The more things change, the more they stay the same.

Just when it looked as if we could move freely without restrictions, we might need to return to a brief quarantine — or at least our devices will need to enter a version of it.

Workers returning to the office can be a cause for celebration — but there is some reason to be cautious. While organizations must look forward, they must ensure security is at the top of their list of priorities.

Unfortunately, from a technological standpoint, some organizations may find themselves unprepared to welcome back workers. Because many organizations were laser-focused on remote work and the security implications that came with it, they may have inadvertently neglected their office security protocols.

Over the past 14 months, some companies held off their regular security upgrades or vulnerability sweeps to alleviate some of the burdens IT teams faced amid the transition. No one should be surprised that hackers have taken notice.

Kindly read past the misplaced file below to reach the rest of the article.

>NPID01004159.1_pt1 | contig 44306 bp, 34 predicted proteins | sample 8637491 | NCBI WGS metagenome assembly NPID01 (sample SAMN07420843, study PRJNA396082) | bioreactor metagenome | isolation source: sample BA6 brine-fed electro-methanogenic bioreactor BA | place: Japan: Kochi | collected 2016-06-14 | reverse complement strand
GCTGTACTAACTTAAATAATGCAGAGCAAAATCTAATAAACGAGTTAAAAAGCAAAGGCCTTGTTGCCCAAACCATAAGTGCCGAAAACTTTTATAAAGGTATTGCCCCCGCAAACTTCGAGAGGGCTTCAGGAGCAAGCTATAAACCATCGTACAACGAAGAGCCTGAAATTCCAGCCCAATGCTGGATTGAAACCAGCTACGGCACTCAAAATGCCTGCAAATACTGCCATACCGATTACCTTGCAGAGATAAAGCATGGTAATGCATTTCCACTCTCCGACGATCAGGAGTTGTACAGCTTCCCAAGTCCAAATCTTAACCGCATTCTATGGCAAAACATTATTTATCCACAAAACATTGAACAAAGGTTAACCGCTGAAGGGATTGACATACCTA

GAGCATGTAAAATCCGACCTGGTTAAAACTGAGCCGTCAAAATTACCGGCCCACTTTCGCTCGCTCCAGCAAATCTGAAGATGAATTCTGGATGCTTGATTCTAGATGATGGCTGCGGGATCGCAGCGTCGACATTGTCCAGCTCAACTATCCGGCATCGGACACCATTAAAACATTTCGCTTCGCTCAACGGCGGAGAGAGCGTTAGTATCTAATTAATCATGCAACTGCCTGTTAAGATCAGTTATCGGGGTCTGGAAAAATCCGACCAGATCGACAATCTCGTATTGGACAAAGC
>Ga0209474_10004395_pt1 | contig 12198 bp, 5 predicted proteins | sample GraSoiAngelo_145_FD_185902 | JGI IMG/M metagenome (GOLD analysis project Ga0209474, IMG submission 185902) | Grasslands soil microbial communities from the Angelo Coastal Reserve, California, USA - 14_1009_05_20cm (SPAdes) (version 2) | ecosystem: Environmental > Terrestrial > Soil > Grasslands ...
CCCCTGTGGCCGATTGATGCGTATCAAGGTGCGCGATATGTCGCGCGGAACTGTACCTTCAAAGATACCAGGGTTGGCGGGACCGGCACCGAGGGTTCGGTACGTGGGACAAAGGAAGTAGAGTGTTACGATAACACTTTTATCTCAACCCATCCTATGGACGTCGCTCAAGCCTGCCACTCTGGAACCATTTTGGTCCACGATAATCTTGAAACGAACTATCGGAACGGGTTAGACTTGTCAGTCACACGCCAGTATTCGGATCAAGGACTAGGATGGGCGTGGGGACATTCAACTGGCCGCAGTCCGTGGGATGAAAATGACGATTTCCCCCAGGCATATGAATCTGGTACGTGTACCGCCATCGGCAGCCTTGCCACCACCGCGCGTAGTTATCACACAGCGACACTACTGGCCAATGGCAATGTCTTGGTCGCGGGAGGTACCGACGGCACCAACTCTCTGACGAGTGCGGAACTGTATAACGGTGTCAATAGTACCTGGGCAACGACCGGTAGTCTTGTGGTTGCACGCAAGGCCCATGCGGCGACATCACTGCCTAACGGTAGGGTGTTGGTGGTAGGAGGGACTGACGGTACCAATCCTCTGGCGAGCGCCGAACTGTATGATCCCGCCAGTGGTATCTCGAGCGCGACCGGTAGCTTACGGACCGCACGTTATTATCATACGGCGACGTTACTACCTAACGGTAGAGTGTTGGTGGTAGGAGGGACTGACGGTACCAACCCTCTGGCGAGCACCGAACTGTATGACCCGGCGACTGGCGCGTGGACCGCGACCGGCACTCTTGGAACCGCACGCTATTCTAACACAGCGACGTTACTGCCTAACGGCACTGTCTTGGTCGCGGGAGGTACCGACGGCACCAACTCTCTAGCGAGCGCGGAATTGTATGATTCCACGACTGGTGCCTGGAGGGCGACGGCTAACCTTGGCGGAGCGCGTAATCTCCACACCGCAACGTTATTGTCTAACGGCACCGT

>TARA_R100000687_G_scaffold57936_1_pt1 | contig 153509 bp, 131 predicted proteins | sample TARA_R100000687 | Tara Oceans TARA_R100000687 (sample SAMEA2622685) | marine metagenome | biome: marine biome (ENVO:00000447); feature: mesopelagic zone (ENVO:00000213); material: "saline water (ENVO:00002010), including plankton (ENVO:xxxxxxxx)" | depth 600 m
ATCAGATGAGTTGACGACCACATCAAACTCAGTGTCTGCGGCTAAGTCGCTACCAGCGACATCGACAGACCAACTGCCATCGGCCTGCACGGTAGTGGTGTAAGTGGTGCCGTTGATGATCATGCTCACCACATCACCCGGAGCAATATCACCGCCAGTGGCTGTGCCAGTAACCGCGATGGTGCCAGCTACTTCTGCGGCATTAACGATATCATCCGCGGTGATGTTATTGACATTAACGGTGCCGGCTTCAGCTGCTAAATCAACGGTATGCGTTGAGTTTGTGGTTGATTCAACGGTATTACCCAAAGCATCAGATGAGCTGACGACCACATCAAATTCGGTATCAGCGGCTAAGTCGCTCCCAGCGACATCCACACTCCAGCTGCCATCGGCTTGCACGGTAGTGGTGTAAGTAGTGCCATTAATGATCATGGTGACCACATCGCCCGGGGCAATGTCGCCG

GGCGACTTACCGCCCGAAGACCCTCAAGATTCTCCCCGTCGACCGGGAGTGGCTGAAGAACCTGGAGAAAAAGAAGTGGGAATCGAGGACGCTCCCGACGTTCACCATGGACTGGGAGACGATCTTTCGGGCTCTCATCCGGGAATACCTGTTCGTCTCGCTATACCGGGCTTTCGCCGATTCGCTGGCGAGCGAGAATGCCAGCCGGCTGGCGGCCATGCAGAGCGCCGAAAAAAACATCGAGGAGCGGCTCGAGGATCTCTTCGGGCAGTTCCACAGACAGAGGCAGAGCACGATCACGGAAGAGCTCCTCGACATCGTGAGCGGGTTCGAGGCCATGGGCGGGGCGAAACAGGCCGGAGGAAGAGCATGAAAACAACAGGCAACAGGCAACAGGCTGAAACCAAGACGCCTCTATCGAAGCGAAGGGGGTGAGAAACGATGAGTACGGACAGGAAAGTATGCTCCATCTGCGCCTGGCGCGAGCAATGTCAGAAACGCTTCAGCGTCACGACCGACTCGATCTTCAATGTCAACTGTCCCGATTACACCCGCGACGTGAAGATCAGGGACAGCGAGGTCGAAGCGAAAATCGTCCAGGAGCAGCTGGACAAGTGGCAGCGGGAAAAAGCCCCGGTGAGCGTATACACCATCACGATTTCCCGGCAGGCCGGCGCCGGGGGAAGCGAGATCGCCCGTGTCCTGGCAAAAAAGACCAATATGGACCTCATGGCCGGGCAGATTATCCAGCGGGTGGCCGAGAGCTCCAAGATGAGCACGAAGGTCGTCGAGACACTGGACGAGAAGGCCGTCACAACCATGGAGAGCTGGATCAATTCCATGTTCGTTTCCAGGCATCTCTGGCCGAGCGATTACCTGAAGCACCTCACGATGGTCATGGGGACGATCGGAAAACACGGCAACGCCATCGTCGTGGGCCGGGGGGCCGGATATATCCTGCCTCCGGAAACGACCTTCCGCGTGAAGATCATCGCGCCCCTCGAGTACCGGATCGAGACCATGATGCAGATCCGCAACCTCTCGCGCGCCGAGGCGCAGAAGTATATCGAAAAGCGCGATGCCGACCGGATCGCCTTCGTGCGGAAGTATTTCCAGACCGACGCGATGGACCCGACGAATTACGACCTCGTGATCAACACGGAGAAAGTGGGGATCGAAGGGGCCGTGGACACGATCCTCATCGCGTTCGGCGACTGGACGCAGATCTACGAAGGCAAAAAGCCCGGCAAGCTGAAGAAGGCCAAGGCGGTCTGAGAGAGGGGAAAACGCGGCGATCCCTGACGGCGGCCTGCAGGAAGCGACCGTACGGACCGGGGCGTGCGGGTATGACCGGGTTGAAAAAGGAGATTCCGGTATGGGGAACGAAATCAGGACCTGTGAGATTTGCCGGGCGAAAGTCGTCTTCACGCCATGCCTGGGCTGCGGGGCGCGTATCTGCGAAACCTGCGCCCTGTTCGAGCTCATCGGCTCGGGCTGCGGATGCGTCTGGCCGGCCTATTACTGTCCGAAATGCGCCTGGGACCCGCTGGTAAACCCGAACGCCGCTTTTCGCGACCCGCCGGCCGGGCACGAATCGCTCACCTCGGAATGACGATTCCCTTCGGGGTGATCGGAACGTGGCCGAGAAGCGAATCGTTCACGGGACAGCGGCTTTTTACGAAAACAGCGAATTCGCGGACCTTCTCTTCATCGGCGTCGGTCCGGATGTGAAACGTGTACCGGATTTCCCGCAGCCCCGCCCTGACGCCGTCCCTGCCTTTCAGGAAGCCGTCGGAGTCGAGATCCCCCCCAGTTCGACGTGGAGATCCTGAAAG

In fact, there is some concern hackers already infected corporate computers and are “lying in wait.” In other words, the bad actors are patiently waiting for their targets to connect to the office networks to bypass the firewall and gain access.

As the first step in the process, companies must be honest with themselves. For example, did they move away from mandating VPNs or allow their teams to use personal devices for company business? Did employees use work devices for personal reasons and download unauthorized software?

To prepare for the return to the office, companies should establish a local area network (LAN), so those returning to the office can upgrade their devices with the latest security protocols before connecting to the primary network.

This is one of those moments where companies cannot leave the answers to those questions to chance. It’s not about punishing those employees who might have violated the rules; it’s about making sure the company’s networks — and more importantly, its data and operations — remain safe.

No one wants to fall victim to a security breach, and too many small-to-medium-sized businesses (SMBs) are ill-prepared to respond. In this instance, the old adage, “the best defense is a good offense,” applies.

The best way to respond to a security event is to work to avoid it altogether.

Do you think you are asking the right questions as your team prepares to return to the office?